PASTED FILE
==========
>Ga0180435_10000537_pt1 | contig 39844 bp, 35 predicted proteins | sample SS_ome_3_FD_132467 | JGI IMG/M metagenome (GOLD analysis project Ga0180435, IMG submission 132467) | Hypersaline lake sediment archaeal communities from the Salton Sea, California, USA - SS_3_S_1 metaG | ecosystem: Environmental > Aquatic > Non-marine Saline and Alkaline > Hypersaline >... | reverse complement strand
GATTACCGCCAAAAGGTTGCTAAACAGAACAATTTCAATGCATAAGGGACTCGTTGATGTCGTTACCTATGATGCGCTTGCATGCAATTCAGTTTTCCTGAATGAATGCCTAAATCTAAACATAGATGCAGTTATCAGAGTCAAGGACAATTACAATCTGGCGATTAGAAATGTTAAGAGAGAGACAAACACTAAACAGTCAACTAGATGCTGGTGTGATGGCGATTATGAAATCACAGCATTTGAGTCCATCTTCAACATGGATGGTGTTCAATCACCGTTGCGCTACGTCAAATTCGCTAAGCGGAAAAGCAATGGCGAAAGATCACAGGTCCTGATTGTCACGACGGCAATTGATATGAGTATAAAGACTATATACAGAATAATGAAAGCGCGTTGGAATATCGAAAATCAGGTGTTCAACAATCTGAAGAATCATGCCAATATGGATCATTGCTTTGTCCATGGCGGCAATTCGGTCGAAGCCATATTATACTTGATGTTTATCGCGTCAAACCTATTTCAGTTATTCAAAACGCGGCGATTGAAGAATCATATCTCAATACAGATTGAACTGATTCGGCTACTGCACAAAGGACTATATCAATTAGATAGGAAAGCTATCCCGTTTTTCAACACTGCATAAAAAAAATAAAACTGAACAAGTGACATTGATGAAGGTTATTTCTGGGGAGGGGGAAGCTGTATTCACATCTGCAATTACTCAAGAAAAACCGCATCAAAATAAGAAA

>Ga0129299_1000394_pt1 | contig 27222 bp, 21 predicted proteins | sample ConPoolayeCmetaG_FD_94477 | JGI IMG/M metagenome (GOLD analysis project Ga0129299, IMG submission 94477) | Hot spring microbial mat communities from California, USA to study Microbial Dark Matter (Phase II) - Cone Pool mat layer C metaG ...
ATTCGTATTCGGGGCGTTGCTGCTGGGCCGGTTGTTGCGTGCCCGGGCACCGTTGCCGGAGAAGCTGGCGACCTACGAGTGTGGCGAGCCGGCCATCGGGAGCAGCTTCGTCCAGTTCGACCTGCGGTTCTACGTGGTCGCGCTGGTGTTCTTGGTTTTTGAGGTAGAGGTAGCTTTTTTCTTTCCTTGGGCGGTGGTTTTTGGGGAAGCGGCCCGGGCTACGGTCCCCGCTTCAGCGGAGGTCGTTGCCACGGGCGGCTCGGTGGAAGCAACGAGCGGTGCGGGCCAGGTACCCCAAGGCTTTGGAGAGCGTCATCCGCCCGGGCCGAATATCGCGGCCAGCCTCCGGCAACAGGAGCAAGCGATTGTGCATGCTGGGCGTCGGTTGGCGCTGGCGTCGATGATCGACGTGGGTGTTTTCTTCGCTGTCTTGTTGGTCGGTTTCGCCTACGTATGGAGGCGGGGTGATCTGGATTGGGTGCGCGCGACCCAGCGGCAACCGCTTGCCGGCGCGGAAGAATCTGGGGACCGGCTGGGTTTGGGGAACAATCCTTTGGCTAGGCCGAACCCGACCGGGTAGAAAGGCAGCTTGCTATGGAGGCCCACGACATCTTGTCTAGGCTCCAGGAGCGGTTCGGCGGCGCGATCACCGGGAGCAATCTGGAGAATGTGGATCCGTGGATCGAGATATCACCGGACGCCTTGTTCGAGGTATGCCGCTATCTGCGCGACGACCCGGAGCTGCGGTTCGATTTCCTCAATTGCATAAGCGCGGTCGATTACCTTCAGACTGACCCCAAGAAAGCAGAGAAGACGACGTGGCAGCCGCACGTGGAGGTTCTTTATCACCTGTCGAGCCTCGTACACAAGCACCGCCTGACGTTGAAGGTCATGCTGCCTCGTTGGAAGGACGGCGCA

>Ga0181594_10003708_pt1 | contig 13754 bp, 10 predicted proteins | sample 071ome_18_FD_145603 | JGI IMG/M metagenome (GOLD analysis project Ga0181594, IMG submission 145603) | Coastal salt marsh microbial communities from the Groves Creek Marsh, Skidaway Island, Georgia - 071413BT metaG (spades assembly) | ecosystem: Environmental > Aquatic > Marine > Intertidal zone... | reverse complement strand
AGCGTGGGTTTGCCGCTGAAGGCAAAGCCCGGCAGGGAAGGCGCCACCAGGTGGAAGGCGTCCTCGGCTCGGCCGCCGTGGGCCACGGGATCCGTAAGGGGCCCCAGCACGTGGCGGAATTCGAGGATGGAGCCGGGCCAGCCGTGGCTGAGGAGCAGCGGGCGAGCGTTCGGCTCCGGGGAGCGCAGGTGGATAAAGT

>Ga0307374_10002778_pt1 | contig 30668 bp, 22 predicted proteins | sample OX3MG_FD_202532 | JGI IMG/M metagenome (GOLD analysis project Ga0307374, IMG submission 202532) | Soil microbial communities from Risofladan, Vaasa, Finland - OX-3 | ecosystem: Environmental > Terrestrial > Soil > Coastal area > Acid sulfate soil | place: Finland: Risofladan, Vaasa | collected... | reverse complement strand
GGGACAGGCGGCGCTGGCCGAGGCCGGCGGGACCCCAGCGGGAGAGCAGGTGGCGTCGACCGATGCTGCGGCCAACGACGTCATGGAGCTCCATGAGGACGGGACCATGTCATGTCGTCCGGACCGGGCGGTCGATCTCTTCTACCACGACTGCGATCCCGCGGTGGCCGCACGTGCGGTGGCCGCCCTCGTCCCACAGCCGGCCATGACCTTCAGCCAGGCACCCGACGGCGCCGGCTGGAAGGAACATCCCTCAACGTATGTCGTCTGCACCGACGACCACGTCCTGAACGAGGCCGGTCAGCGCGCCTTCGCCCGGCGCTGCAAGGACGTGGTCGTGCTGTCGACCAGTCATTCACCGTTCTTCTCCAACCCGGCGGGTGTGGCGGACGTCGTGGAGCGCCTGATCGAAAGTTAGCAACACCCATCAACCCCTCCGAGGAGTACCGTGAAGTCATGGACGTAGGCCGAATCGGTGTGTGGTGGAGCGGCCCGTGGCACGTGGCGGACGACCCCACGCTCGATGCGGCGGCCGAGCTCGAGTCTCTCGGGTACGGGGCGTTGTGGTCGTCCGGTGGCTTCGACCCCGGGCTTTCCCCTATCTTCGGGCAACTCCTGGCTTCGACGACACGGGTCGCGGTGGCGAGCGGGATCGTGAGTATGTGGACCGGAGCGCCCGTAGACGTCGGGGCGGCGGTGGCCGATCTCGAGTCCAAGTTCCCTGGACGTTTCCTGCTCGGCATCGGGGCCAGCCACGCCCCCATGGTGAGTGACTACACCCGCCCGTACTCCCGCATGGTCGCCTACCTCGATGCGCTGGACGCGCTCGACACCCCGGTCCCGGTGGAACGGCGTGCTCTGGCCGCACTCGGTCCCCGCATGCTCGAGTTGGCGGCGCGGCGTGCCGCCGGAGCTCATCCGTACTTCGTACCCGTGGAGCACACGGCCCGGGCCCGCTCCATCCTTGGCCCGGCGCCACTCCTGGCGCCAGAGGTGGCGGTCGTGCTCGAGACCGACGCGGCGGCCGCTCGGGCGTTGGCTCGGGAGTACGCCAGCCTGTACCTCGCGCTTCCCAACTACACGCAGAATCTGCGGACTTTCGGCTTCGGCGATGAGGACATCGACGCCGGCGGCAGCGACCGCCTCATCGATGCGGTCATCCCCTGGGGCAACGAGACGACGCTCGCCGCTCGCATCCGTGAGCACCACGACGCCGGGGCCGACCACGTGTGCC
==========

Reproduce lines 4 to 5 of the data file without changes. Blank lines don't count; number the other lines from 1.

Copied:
ATTCGTATTCGGGGCGTTGCTGCTGGGCCGGTTGTTGCGTGCCCGGGCACCGTTGCCGGAGAAGCTGGCGACCTACGAGTGTGGCGAGCCGGCCATCGGGAGCAGCTTCGTCCAGTTCGACCTGCGGTTCTACGTGGTCGCGCTGGTGTTCTTGGTTTTTGAGGTAGAGGTAGCTTTTTTCTTTCCTTGGGCGGTGGTTTTTGGGGAAGCGGCCCGGGCTACGGTCCCCGCTTCAGCGGAGGTCGTTGCCACGGGCGGCTCGGTGGAAGCAACGAGCGGTGCGGGCCAGGTACCCCAAGGCTTTGGAGAGCGTCATCCGCCCGGGCCGAATATCGCGGCCAGCCTCCGGCAACAGGAGCAAGCGATTGTGCATGCTGGGCGTCGGTTGGCGCTGGCGTCGATGATCGACGTGGGTGTTTTCTTCGCTGTCTTGTTGGTCGGTTTCGCCTACGTATGGAGGCGGGGTGATCTGGATTGGGTGCGCGCGACCCAGCGGCAACCGCTTGCCGGCGCGGAAGAATCTGGGGACCGGCTGGGTTTGGGGAACAATCCTTTGGCTAGGCCGAACCCGACCGGGTAGAAAGGCAGCTTGCTATGGAGGCCCACGACATCTTGTCTAGGCTCCAGGAGCGGTTCGGCGGCGCGATCACCGGGAGCAATCTGGAGAATGTGGATCCGTGGATCGAGATATCACCGGACGCCTTGTTCGAGGTATGCCGCTATCTGCGCGACGACCCGGAGCTGCGGTTCGATTTCCTCAATTGCATAAGCGCGGTCGATTACCTTCAGACTGACCCCAAGAAAGCAGAGAAGACGACGTGGCAGCCGCACGTGGAGGTTCTTTATCACCTGTCGAGCCTCGTACACAAGCACCGCCTGACGTTGAAGGTCATGCTGCCTCGTTGGAAGGACGGCGCA

>Ga0181594_10003708_pt1 | contig 13754 bp, 10 predicted proteins | sample 071ome_18_FD_145603 | JGI IMG/M metagenome (GOLD analysis project Ga0181594, IMG submission 145603) | Coastal salt marsh microbial communities from the Groves Creek Marsh, Skidaway Island, Georgia - 071413BT metaG (spades assembly) | ecosystem: Environmental > Aquatic > Marine > Intertidal zone... | reverse complement strand